Bogere pays tribute to Monitor

Wednesday March 06 2019

Thank you: Bogere (seated 2nd left) smiles for the camera with members of the Daily Monitor sports desk and Ennyanda. They are Sports Editor Mark Namanya, Ennyanda Editor Fredrick Musisi Kiyingi and reporter Abdul Nasser Ssemugabi. Standing are Swaib Raul Kanyike (2nd left), Darren Allan Kyeyune (middle) and Score Editor Innocent Ndawula (2nd right). Extreme left and right are Bogere’s brothers. photo by ISMAIL KEZAALA

Kampala. Sharif Bogere last talked to a journalist from Kampala in Kampala nearly twelve years ago before the Bombers jetted to Chicago for the 2007 Aiba World Boxing Championship.
But when the prize fighter, on a surprise homecoming, thought of his first media interview in Uganda, he needn’t think twice—he chose Daily Monitor, “the paper which has covered me faithfully.”
“I’m glad and privileged to meet you guys,” the soft-spoken fighter said. Not once. But often in our exclusive interview. “You covered me when I was still an amateur and you continued that faith till now.”
The Lion from the coveted Mayweather Promotions, is so humble for a boxer his calibre, who has worked with two of the best promotion companies, said he missed his family and friends in Uganda. His little brothers, whom he left in as boys are now men, even towering over his 5ft5in.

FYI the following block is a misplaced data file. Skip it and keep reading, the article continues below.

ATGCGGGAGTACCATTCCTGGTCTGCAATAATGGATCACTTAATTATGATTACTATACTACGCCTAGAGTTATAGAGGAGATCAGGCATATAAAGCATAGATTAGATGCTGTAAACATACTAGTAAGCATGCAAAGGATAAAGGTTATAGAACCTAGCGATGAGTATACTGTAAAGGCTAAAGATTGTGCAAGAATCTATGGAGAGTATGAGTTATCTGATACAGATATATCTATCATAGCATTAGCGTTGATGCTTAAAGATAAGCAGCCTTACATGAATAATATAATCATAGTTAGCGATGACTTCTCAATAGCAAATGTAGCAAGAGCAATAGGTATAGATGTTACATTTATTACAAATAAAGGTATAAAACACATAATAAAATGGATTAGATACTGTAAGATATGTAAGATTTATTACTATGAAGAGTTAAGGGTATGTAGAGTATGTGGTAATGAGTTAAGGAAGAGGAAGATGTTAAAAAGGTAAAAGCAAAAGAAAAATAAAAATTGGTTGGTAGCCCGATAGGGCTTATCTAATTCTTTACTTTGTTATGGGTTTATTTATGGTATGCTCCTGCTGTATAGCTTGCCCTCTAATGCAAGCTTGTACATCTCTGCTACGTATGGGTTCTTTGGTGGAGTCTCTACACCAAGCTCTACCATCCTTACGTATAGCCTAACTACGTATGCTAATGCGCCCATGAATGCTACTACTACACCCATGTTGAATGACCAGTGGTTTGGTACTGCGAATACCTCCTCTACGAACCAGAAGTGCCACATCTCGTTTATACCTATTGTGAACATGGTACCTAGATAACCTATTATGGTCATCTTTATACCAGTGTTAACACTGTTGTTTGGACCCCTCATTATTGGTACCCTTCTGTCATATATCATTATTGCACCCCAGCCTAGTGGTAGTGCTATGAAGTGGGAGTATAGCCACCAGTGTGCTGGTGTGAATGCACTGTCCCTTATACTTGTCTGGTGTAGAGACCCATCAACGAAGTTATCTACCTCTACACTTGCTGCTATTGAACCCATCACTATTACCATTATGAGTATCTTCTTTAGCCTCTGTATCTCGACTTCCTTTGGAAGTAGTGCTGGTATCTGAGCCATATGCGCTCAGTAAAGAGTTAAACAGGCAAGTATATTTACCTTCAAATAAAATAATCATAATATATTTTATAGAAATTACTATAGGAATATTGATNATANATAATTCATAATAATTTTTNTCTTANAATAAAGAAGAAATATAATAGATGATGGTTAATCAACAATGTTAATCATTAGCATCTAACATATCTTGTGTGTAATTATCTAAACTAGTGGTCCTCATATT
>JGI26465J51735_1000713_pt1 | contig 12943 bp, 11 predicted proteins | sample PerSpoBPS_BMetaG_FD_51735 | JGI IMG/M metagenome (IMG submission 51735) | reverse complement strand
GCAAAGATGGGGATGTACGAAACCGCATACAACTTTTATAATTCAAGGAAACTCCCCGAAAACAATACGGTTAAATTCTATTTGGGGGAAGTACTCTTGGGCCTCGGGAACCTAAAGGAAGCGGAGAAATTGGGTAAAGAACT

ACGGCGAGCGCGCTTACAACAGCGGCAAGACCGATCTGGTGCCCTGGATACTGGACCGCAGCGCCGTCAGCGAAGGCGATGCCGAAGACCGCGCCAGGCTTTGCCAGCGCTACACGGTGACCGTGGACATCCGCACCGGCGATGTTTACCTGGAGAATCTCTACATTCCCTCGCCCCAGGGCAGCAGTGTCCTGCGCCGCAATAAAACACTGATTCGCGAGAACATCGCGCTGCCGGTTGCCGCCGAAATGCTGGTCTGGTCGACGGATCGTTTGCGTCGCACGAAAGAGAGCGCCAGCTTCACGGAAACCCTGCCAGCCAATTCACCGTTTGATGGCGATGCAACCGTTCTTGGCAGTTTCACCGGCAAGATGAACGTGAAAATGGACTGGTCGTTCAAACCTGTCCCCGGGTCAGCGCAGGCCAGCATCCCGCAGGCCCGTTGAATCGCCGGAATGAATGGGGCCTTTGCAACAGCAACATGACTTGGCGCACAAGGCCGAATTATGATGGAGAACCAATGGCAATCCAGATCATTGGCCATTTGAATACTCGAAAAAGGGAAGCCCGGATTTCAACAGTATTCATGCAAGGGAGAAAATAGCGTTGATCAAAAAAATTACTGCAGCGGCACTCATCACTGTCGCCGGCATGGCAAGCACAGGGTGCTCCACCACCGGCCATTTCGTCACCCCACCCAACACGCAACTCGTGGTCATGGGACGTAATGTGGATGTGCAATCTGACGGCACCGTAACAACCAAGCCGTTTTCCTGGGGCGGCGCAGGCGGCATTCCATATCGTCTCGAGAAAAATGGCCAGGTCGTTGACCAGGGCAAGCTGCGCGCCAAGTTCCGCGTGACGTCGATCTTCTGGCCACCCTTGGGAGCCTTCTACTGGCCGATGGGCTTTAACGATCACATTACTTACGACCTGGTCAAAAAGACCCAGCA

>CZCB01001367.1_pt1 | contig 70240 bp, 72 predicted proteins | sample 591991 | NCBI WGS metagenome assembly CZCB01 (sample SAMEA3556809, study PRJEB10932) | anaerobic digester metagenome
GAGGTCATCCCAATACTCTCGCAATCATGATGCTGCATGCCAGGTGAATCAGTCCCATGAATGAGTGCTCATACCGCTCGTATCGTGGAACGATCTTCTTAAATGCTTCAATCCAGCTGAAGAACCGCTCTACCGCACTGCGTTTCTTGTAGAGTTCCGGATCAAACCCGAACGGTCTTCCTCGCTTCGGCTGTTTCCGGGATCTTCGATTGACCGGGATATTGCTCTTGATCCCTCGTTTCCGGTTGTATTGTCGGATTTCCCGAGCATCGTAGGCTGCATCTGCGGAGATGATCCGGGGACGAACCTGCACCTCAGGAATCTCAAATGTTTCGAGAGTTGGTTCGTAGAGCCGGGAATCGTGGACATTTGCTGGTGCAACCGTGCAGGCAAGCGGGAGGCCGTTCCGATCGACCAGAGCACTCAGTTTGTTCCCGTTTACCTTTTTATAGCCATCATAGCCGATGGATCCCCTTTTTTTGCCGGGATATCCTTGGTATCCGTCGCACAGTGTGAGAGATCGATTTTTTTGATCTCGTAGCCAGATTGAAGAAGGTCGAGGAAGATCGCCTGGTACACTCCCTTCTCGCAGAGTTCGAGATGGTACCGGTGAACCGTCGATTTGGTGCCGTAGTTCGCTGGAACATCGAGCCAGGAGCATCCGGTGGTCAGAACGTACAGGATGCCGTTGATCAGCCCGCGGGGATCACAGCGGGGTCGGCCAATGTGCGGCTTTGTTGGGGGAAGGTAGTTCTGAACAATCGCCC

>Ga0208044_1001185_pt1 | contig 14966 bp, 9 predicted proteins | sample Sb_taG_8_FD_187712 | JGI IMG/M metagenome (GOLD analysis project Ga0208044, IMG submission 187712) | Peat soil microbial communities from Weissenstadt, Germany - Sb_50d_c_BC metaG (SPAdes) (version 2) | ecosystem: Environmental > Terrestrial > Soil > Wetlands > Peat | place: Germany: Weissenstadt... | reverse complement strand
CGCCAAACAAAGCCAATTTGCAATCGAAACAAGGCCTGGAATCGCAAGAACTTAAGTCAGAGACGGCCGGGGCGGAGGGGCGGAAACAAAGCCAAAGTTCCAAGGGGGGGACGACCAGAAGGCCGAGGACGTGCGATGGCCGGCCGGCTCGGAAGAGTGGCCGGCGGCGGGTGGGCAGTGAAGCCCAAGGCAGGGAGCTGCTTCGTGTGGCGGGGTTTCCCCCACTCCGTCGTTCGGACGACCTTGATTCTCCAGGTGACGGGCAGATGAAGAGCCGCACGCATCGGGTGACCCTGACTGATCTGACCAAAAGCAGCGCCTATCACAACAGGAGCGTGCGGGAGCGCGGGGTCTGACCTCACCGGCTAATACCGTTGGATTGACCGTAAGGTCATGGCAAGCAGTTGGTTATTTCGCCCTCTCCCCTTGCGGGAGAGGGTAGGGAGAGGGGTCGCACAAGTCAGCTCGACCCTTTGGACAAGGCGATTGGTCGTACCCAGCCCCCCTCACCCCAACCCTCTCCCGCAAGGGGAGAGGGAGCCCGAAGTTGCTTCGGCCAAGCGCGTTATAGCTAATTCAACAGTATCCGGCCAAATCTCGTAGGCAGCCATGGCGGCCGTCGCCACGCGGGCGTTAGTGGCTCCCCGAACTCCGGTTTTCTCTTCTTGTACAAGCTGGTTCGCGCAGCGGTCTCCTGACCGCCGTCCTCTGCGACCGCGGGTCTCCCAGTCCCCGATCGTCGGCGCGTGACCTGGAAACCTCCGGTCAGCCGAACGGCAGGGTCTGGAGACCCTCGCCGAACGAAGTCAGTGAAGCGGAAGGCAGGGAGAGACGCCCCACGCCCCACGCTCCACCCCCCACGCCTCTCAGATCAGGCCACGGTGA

“It’s been long…I really missed my people. Mom and all my relatives and friends,” he said with visible passion.
Bogere reserved special gratitude for US-based journalist Douglas Bugingo and Fred Musisi Kiyingi, who have even covered his training sessions in Las Vegas.
Since settling in Las Vegas, Bogere has knitted a nearly enviable professional career of 32 victories [20KOs] and 2 losses. That his first loss [in 2013] was a world title shot and the second [on February 9, 2019] a title eliminator—against Dominican Republic’s Javier Fortuna in Carson, California—does not deflate his hopes.
“I still have big dreams of winning a world title and if Allah wishes, it could even be after two or three fights. Who knows?” the practicing Muslim said, once more professing his faith in fate.
A lot has changed in this clogged city, with new buildings sprouting almost every day. No wonder, Bogere could not locate where his former gym Kampala Boxing Club was located. “It’s my mom who showed me where Nakivubo [Stadium] was.”
Since Nakivubo was demolished in February 2017, KBC has sought refuge in a makeshift rooftop facility—with irregular-shaped tiles covering the floor—on a building near Cooper Complex on Nakivubo Mews Road before relocating to another rooftop cubicle at Ovino Mall overlooking Kisenyi slum, where Bogere learnt elementary sweet science.
Given the opportunity, Bogere wishes to meet the Ugandan boxers to share with them some boxing tips that can shape them into competitors by international standards.